Flu is generally the 7th leading cause of death each year, and to date, despite Covid-19, overall deaths in America are actually lower this year than last year at this time.
Stop being a pussy … ya, things out there can kill you, but Covid-19 is being overblown, likely for political reasons.
Thanks for your comment, Ken.
But I’m not sure where you got the impression that anyone was trying to take Trump to task for asserting that the virus is a hoax. I certainly wasn’t trying to take Trump to task for that, and, as you noted, Trump didn’t say it was a hoax — he was a leader in travel bans for example.
Unfortunately however, some in my conservative tribe DO contend that it’s a hoax. It’s not, but, as I stated, many on the left have used it for blatantly political purposes which has exacerbated the problem and the partisanship.
Good on ya, Glenn. Here’s hoping for the best, for all our sakes. I’ll be waiting for your next posting.
Thank you, Glenn, for volunteering. You are a hero.
He’s a “hero?” For volunteering for a vaccine trial? You sure throw that word around loosely.
Hell why not? Whoever’s giving you grief needs to pick their knuckles off the ground. It’s a shot, self-serving or for the betterment of man, people like Ken and Karyn need to get a life.
Like you, Glenn, I would be willing to participate in this trial. However, since my employer screens for elevated temp, my concern would be as to whether the possible fever and related symptoms might end up inhibiting my access to the workplace, or worse putting me into quarantine.
Hmm. Maybe talk to the boss ahead of time?
Good idea. I will do that. Since you have my email addy, would you kindly send me the link to the study? TIA.
Thank you Glen. You have described well, the pros and cons of the vaccine. I hope you get the vaccine and not the placebo.
Excellent column, Glenn, and I applaud you for volunteering to be one of the study’s participants. You’ve inspired me to try again after being rejected because I had an adverse possibly allergic reaction to the flu shot last year, but I’ll try again to volunteer for the COVID vaccine and see where I get. I agree with everything else you said in your column. Thanks for saying it.
Thank you, Glenn, for volunteering. I’m a bit older than you with underlying issues and am depending on a vaccine in order to resume normal life. I discussed with my wife the possibility of me volunteering for the trial but she wouldn’t hear any of it. Experimental medicine scares her more than the virus, it seems. Good luck and please keep us up to date on your trial results.
Glenn, proud of you and thank you for your bravery and sacrifice. One day when we are all sitting in a crowded bar during allergy season…we can raise a toast to you and others like you who made it possible….again. Seriously old friend, let us know how it goes, and we all wish you good luck.
Strange as it sounds to say this, I’m wishing you a low-grade fever on Tuesday! And a long life thereafter.
I’m no anti-vaxxer, but I’d want to know from Pfizer if its vaccine has been developed with the aid of embryonic or fetal material of any kind. That would be the disqualifier for me.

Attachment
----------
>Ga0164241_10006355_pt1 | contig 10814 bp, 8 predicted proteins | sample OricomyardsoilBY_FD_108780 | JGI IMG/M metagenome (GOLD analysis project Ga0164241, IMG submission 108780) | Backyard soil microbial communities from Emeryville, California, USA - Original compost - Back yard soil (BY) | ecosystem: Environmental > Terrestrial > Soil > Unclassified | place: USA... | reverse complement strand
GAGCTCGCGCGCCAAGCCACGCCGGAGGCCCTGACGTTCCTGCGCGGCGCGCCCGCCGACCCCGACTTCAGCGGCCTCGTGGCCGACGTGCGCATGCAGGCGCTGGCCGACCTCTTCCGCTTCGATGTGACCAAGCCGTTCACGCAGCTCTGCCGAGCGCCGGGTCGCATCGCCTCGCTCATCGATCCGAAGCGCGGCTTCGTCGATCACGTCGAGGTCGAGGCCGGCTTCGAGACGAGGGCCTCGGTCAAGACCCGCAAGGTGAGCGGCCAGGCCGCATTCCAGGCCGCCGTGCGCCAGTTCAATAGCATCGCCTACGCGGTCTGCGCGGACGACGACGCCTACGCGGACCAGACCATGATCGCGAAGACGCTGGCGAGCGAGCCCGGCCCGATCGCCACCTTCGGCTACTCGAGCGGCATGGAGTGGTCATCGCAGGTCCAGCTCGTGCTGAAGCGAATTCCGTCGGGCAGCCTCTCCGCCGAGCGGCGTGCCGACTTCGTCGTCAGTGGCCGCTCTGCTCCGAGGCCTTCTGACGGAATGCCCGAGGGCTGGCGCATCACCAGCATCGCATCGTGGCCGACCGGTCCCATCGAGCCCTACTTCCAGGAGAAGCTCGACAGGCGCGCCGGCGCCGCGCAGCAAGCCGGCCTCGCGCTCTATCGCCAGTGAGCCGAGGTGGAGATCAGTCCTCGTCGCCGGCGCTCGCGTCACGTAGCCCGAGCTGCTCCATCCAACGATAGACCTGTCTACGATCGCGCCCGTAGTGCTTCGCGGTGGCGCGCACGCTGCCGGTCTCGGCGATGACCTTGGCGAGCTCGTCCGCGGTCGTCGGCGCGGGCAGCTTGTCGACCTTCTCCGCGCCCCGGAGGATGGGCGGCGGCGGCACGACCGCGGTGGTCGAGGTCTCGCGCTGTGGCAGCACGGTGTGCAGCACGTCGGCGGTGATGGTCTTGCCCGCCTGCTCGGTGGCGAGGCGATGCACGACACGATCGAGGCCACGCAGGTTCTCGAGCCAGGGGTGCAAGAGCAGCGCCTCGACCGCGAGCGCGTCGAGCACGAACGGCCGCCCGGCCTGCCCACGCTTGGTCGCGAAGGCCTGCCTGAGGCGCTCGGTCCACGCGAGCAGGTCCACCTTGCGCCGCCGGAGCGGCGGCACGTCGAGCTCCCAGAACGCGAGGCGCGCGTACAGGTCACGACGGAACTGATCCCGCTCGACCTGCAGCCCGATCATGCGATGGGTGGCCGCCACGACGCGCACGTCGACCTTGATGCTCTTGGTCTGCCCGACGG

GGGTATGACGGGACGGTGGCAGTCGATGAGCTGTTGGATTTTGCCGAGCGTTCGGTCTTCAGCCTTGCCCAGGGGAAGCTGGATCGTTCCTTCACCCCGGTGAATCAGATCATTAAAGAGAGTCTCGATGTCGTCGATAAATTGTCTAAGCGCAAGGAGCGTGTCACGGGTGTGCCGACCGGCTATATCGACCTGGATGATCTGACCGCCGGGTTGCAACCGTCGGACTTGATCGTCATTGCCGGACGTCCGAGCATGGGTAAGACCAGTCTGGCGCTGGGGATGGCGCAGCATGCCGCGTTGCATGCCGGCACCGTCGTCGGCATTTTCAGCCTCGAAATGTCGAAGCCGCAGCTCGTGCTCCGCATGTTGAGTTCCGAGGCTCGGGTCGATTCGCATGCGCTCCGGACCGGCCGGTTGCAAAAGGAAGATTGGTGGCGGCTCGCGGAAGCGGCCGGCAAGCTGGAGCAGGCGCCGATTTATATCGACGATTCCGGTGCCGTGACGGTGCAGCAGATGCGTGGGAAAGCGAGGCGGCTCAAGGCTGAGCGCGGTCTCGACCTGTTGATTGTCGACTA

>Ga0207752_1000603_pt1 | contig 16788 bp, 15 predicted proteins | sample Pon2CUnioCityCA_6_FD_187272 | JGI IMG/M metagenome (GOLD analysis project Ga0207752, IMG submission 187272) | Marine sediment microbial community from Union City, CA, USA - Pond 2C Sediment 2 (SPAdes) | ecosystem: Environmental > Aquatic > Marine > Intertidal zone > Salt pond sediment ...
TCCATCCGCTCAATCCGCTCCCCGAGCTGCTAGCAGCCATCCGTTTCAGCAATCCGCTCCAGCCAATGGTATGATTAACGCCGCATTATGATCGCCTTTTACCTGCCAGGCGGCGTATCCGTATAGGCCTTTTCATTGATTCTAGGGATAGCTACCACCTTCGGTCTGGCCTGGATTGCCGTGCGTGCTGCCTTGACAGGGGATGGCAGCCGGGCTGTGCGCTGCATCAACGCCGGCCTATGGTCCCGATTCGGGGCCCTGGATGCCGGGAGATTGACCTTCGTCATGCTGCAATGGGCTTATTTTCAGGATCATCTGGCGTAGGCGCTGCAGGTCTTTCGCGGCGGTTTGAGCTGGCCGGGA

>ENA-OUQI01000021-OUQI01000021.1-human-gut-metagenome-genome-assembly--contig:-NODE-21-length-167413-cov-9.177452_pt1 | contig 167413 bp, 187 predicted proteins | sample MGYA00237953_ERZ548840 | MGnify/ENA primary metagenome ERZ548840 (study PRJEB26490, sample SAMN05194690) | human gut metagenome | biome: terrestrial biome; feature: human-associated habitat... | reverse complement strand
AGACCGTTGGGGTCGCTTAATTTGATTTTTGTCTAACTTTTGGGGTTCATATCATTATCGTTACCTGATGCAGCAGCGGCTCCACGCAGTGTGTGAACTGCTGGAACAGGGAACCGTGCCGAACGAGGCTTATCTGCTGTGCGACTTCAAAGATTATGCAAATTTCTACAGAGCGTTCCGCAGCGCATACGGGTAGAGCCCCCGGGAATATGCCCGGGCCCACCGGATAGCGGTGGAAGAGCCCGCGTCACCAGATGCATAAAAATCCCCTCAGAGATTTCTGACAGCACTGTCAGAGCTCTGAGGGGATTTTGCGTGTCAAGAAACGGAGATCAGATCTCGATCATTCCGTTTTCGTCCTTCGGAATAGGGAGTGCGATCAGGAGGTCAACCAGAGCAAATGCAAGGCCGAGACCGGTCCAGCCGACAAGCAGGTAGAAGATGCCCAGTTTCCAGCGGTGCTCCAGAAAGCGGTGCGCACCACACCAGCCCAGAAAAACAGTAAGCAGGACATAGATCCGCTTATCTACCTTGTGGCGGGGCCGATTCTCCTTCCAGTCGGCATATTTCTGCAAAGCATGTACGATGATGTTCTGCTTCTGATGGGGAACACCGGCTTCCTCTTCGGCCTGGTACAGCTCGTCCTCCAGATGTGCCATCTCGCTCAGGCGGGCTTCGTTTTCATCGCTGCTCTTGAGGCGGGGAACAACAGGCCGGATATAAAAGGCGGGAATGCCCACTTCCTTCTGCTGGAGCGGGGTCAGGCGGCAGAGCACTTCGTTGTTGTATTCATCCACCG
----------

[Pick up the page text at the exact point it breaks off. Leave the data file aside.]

Finally, I found one sentence that disturbs me in the link you provided to the BBC article about Bill Gates — the sentence that suggests that Gates is no more appropriately linked to supersized conspiracy theories than is George Soros. What? If Beelzebub exists, then Soros fits the description. The BBC just telegraphed its affinity with the powers behind CNN and The New York Times, as if that were news. We
Anyway, thanks for bearing, or baring, your arm, or wherever the injection site is. You’re a warrior.
Glad you have confidence, Glenn. Expert virologist Judy Mikovitz has zero faith in these vaccines. She’s the one whose doctoral thesis revolutionized the treatment for AIDS back in 1991. Worked for Fauci for years before realizing he was selling the public a bill of goods. She’s on YouTube. Worth your time.
Judy Mikovits is a discredited hack who has published exactly zero scientific papers in the last 8 years. Yeah, she’s on YouTube all right — and so am I and you could be too — but no real scientific journal will touch her with a ten foot pole. https://www.sciencemag.org/news/2020/05/fact-checking-judy-mikovits-controversial-virologist-attacking-anthony-fauci-viral
What the Science article does not refute is Mikovits’ claim that “the new coronavirus is being wrongly blamed for many deaths” (first sentence). This is surely, glaringly, scandalously true.
Also — the lack of clear scientific explanations notwithstanding — her claims about the perils of mask-wearing and about the healing powers of ocean water (whether “microbial” or just chemical) are so in synch with my basic intuition and experience that I have to salute her for these pronouncements. Closing beaches and mandating masks when exercising outdoors are idiotic.
Judy Mikovits and her PhD advisor, Frank Ruscetti, both wound up on the wrong side of Fauci and associates a long time ago. Given all the worthwhile work they did in the HIV field (regardless of what the article you cited says), and the fact that Fauci has proven himself less than trustworthy over the last few months (from “masks don’t work” to everyone should be wearing them), I’m skeptical of the “discredited hack” claim, especially since Wikipedia and Snopes are fully onboard with it. The article you cite also says there’s no evidence the current coronavirus came from the lab in Wuhan; not even the New York Times believes that.
It’s a little hard to understand the Hoaxer position. Just because a disease has been politicized, does not make it not a disease. The best way to disarm political weaponization is a vaccine. Good for you in helping to achieve that result.
Well, you’ve now received the gratiude and appreciation you sought with this announcement.
What is your plan in the upcoming months while you wait for the results? Continuing to cower under your bed, assiduously avoiding any and all contact with those potential disease vectors formerly known as your friends, co-workers and family?
And, most importantly, what is your plan if the vaccine proves not to effective or safe (a highly likely outcome)? Back under the bed?